This is a thought-provoking comment by Karen Graham; check the link out.
KAREN GRAHAM THOUGHTS
Karen basically offered thoughts on new and much stricter VRS regulations and indicated who the victims may be as result of that.
I consider Karen a good friend even though we've not had the length of time to call it "old friend". Nevertheless, we have a mutual respect for each other. That said, I do have different perspective as compared to hers. I was fortunate for having worked in government in Texas for 20 years, and then as a co-owner of Convo that I have insight into both worlds.
First, let me cite quotable comments from Karen's article.
"The intent of the rule was to root out fraud and make VRS a more manageable industry for the federal government. Did their action lessen the probability of VRS companies acting in a fraudulent manner? Most importantly, are Deaf people receiving better service now than they were a year ago? How did the great VRS shake-up shake out?"
Keep in mind Karen along with her partners owned Interpreting Service (SignOn) and did subcontract with a few VRS providers. As you all know the FCC regulations do not permit subcontracts.
"SignOn doesn’t exist in its original form any longer. In my case, I lost a livelihood. I’ve moved into a different field altogether and the days of monitoring the FCC announcements are a thing of the past."
"But some actors in this drama, like myself, were plumb out of luck – and out of work."
"One VRS provider who proceeded with certification suggested that the strictness of the rules was a challenge and perhaps limiting to efficient business operations. Requiring interpreters to be staff is often difficult in a freelance-oriented industry. Trying to discern the meaning of regulations, the increase in costs, and the impact on cash flow were some other concerns."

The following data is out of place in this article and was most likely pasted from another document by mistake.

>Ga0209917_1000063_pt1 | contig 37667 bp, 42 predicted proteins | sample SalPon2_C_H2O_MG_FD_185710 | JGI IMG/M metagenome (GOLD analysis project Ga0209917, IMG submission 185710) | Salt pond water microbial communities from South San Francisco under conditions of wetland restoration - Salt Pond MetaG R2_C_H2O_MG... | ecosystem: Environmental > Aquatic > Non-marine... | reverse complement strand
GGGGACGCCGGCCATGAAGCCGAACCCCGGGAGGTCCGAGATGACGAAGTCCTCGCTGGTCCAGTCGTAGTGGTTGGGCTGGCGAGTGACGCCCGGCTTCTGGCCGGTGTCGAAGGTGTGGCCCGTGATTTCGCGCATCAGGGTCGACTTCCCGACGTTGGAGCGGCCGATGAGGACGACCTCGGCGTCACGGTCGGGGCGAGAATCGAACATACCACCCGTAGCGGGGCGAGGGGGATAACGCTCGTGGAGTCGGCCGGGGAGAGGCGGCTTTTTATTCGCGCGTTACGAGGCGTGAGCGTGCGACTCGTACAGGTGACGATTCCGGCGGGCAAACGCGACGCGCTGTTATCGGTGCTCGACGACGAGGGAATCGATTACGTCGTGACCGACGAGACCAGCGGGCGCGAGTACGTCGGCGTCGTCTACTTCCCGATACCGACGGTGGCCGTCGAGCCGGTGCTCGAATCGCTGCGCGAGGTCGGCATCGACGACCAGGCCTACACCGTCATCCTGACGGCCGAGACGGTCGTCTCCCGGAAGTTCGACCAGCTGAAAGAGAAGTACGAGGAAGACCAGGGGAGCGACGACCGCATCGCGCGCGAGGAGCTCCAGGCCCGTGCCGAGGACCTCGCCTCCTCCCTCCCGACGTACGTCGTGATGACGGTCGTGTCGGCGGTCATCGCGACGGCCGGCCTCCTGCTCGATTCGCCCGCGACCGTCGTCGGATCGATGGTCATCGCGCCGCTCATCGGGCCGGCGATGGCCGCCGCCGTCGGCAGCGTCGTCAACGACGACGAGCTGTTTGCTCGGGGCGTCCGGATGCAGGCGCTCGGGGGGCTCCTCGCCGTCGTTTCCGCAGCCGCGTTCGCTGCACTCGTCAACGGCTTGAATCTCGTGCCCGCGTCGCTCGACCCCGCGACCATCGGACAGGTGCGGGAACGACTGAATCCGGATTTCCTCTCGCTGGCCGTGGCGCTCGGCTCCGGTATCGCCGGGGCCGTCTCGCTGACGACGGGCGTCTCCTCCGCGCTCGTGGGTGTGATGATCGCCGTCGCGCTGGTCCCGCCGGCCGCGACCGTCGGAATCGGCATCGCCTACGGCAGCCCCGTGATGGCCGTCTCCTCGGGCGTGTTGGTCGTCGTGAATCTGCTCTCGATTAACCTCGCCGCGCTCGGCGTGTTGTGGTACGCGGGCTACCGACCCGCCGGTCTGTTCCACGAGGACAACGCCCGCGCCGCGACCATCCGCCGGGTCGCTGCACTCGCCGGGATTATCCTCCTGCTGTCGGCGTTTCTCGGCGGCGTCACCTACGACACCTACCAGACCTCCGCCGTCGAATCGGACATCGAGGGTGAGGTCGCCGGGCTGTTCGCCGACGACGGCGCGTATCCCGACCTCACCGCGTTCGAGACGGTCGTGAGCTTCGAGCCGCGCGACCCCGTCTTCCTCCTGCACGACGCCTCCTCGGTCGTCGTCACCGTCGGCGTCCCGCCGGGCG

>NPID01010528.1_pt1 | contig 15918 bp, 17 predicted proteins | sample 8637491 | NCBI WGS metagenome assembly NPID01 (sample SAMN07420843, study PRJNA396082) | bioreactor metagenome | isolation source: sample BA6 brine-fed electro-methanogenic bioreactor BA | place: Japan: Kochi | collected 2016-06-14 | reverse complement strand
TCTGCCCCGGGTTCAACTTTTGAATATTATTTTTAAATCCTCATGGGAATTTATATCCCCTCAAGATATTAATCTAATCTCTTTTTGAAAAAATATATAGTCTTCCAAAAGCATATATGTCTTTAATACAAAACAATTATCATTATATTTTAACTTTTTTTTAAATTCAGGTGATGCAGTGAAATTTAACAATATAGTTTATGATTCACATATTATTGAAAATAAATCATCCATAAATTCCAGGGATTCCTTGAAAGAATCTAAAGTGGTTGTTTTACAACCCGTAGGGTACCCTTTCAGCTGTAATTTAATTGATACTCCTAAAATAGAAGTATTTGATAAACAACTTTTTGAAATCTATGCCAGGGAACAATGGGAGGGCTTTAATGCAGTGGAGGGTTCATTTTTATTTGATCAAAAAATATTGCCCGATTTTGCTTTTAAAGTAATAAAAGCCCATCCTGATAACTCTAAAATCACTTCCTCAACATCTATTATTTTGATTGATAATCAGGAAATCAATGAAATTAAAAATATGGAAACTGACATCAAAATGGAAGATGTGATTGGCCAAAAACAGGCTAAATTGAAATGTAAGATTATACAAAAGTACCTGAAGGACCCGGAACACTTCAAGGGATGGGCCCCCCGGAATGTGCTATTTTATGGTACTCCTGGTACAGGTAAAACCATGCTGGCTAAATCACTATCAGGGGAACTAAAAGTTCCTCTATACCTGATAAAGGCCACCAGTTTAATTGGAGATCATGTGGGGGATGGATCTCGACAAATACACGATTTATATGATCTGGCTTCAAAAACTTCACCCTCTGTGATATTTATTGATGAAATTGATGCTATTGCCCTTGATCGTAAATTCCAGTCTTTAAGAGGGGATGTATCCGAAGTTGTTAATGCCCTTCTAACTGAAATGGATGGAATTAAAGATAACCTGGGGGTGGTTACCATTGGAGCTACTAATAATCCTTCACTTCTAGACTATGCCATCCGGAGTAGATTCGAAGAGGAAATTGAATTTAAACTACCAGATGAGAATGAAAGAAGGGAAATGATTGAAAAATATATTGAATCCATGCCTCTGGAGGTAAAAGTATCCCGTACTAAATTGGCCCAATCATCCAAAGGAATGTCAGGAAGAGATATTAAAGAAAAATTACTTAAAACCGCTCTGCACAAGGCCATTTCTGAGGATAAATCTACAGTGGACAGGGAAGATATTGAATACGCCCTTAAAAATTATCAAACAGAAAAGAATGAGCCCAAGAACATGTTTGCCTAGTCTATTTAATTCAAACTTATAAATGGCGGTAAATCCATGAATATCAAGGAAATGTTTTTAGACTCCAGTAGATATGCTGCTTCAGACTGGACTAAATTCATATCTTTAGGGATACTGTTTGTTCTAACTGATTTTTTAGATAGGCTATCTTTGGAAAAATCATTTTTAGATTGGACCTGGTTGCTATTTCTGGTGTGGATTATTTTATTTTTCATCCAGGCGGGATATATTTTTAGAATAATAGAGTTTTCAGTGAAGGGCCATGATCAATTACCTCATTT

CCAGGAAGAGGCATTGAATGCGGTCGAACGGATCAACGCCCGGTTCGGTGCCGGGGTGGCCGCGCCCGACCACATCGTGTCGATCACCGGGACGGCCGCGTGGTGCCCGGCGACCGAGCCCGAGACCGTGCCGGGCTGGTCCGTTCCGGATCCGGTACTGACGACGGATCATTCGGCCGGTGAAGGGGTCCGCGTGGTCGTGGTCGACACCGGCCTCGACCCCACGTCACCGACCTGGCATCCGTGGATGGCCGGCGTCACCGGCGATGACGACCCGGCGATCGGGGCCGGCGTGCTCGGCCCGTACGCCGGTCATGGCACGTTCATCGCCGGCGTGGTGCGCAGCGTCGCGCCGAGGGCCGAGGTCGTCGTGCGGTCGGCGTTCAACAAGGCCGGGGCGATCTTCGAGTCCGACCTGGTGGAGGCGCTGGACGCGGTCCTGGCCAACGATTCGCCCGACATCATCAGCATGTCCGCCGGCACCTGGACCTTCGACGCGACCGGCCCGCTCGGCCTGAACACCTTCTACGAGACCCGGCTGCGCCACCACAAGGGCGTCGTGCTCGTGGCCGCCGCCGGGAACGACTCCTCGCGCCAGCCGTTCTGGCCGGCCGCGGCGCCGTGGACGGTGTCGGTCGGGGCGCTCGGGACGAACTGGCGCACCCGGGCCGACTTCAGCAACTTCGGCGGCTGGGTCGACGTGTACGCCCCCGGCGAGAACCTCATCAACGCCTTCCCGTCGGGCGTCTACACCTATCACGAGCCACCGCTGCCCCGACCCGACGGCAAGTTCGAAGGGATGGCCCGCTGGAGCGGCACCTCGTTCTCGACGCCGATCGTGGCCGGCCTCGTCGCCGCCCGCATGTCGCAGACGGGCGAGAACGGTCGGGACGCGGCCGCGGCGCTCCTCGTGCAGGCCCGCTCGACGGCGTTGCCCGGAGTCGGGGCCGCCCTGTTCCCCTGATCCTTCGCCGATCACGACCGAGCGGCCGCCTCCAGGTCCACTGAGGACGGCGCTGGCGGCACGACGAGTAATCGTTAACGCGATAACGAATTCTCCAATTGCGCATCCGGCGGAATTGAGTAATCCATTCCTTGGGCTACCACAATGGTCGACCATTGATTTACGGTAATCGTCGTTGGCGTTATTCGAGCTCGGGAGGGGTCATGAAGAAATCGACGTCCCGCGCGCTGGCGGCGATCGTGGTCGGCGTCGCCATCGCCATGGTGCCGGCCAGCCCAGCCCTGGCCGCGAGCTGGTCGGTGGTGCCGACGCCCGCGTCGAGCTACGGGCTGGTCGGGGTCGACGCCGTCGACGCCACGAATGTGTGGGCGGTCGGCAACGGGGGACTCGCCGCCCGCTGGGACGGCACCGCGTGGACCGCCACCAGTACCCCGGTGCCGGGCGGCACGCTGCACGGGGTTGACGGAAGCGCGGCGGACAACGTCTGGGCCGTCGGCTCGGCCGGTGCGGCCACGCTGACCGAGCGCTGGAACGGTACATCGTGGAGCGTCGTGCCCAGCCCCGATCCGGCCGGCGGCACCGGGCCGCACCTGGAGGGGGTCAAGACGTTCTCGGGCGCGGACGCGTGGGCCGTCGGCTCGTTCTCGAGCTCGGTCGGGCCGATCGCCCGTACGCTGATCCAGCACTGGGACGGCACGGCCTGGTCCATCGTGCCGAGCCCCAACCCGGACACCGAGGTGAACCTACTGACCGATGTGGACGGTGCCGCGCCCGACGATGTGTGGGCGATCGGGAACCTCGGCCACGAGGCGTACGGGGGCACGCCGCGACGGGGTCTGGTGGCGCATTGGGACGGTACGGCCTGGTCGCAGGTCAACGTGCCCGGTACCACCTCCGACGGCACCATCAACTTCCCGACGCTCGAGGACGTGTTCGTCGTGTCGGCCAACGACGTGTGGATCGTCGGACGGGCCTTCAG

I acknowledge of "trying to discern the meaning of regulations.." as being tough one. The much new stricter regulations for VRS is indeed complicated. As a co-owner of a VRS provider, we've had to hire a lawyer who is very familiar with the FCC and VRS regulations to ensure that the company is in compliance with the FCC VRS regulations. I can readily tell you that it was one big reason why Convo became certified.
"Some interpreters, not liking elements of work with the bigger VRS companies (e.g. scheduling, strictness in operations) have left VRS altogether. Some of the interpreters, who had no intention of becoming freelance-only interpreters, were propelled into the freelance world by necessity. Others just needed this push to move on to full-time freelance work, something they had been considering anyway."
" In my view, interpreters felt that they followed the FCC guidelines prior to the rule change and that they were no more conscientious and ethical than they were before the change."
" It appears as if the shift in balance moved some of the more experienced interpreters back to community freelance work as their primary source of income. If so, how has that changed the quality of interpreting both in the community and in VRS?"
Finally these conclusions by Karen:
"In my opinion the changes haven’t necessarily helped."
"Perhaps the rule has eliminated fraud (has it?), which was its original intent, but many exemplary, law-abiding stakeholders became unintended victims."
All these are valid concerns and Karen has every right to pose her concerns.
My perspective is simple enough which is that it was not the FCC who created these stricter rules; it was the nefarious and greedy individuals who forced the FCC to create a much stricter set of VRS regulations. The frauds amounted to many millions of dollars and the FCC had to take action to prevent further pilfering of the federal funds.
Also, oversight by the FCC was impossible with 50 plus VRS providers, but now with only 6 VRS providers with "ownership" clearly defined, the FCC can be assured of quality oversight to ensure that VRS providers meet the rules. As matter of fact, the FCC recently did pay visit to all certified providers and examined their books, reviewed their interpreting training, and all that. That will assure that the VRS industry will be in compliance with the federal rules and prevent further frauds.
That said, I do admit that there are good and honest individuals and a few companies who are ethical got hurt by the stricter rules. My point is that it is not the fault of the FCC for that, it is the nefarious and greedy individuals that caused all the problems.
So what will the future be like? I think that down the future, there will be opportunities to improve the regulations as to be more fair, but that only will happen if the FCC is satisfied with the integrity of the VRS industry; that may take a while.
So tell me, Gentle Readers, what do you think? Do you think FCC did wrong or what? Let us know.
eyes open & thumbs up,
Long Link: http://www.streetleverage.com/2012/10/sign-language-interpreters-the-unintended-victims-of-vrs-regulation-change/